Please join us @ Hazelhurst Gallery on 24 April for the launch of Heather Goodall’s insightful book on environmental advocacy and the Georges River.
Co-hosted by Oatley Flora and Fauna Conservation Society. Speakers include Chris Gambian from the Nature Conservation Council, and Rob Dixon from the Georges Riverkeeper.
The launch is free and all are welcome.
We are meeting in Hazelhurst cafe from 12.30pm, so please join us!
This is not a catered event, however food and drinks are available at the cafe.
The launch itself will start from 2pm in Hazelhurst theatre. Seating is limited, and it would be good if you could confirm your attendance prior:
Time can involve a “generational forgetting”. People do not realise what has been lost. People also forget, or do not realise the struggle it has taken to save certain areas. They forget what is owed to local campaigners from past decades: ordinary local people who fought to protect the areas they loved, and put effort and spirit into environmental advocacy.
What does it take to save a threatened area, when others don’t understand the importance of complex, interconnected ecosystems? What can everyday local people do?
Histories of the Australian environmental movement have largely focused on campaigns to save distant ‘wilderness’ or inner-city built environments. The Georges River environmental conflicts may have been less theatrical but they were fought out just as bitterly. And local Georges River campaigners – men, women and often children – were just as tenacious. They struggled to ‘keep bushland in our suburbs’, laying the foundation for today’s widespread urban environmental consciousness.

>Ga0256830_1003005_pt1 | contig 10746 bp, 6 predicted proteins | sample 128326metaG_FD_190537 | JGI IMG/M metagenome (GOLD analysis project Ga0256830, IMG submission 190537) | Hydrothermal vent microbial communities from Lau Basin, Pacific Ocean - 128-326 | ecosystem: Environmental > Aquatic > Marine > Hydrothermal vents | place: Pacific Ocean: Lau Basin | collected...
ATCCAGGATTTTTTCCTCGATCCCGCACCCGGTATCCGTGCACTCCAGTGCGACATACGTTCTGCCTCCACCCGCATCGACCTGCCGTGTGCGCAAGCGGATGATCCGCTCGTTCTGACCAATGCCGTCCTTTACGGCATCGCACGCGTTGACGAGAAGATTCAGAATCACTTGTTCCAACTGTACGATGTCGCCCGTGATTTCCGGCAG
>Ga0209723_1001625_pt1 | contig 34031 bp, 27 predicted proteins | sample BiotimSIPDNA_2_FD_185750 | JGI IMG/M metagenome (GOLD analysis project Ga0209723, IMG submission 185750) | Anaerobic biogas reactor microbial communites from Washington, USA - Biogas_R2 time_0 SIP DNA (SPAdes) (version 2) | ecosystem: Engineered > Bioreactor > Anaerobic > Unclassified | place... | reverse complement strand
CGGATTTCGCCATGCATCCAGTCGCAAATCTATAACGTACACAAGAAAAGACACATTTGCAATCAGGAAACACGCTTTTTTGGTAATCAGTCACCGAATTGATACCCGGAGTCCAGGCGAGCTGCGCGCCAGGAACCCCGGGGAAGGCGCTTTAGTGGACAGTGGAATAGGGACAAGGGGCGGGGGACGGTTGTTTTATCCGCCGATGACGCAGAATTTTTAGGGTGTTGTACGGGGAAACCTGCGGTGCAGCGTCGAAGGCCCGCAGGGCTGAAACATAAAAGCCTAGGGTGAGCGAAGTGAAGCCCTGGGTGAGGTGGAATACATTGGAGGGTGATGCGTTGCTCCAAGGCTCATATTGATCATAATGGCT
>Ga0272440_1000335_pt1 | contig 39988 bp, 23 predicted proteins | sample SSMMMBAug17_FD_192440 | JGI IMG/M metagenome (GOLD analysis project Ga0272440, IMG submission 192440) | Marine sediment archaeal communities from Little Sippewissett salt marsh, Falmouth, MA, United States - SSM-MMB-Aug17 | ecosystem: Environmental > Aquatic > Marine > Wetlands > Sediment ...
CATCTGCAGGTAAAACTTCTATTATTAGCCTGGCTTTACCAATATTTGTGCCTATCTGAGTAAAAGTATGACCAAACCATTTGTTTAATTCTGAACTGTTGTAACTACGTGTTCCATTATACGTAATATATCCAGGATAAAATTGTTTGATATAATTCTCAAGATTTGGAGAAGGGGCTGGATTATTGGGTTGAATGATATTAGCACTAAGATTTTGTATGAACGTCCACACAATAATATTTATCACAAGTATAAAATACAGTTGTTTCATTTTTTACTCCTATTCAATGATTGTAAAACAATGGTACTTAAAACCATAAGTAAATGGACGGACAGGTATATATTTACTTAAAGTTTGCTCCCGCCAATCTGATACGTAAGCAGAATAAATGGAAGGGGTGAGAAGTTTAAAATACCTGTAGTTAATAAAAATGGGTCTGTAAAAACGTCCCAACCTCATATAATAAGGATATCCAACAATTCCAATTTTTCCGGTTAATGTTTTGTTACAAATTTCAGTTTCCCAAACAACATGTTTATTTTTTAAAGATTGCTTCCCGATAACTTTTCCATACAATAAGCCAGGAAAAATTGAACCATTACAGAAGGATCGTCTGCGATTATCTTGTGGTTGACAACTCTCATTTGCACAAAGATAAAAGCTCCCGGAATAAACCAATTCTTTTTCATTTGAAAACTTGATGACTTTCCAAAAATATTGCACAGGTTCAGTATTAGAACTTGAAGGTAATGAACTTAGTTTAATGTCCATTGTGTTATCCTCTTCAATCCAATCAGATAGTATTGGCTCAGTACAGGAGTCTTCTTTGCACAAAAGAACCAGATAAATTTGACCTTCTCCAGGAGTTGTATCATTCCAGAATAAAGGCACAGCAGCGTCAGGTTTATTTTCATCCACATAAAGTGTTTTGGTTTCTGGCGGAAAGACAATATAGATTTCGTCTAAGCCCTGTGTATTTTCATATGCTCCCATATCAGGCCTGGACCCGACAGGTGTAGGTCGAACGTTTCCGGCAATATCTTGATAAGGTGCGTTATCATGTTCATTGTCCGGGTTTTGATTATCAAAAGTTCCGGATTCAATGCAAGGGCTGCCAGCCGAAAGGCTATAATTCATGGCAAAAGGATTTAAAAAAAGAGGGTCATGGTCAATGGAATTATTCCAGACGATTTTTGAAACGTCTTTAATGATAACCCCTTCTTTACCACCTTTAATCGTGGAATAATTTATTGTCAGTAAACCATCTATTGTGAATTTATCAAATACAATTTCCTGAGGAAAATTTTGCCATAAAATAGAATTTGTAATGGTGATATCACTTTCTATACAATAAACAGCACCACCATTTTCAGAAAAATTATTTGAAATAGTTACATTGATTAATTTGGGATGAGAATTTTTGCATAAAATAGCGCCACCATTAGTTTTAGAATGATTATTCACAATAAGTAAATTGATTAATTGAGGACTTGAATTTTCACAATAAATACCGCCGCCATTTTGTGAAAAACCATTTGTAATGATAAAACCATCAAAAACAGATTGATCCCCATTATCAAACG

Please join us for a launch of this book that celebrates the role of everyday people and what they have achieved to protect the Georges River, the Estuary from Milperra downstream to Towra Point.
Heather Goodall is an award-winning author and historian, who has published books on Indigenous histories and environmental history. She grew up on up on the Georges River.
Georges River Blues traces seven local environmental campaigns from the 1950s, through to 1980. In the early twentieth century the lower Georges River, on Dharawal and Dharug lands, was a place of fishing grounds, swimming holes and picnics. A beautiful area. After World War II rapidly expanding industry and increasing population fell heavily on this river, polluting its waters and destroying its bush.
Locals like Ruth Staples (cover) campaigned to defend their river. They battled municipal councils, who were themselves struggling against an explosion of garbage, as population and economy changed. Building community awareness of the importance of local ecosystems and educating councillors was often a key element of these campaigns.
Heather Goodall has analysed river environmental history and politics in rural areas and in cities. She has co-authored with Aboriginal activists Isabel Flick and Kevin Cook. Her co-authored books on Georges River people and environment include Rivers and Resilience (Aboriginal communities); Waters of Belonging (Arabic-speaking communities) and Waterborne (Vietnamese communities). She is a Professor Emerita of History, University of Technology Sydney, and continues her work as an activist researcher.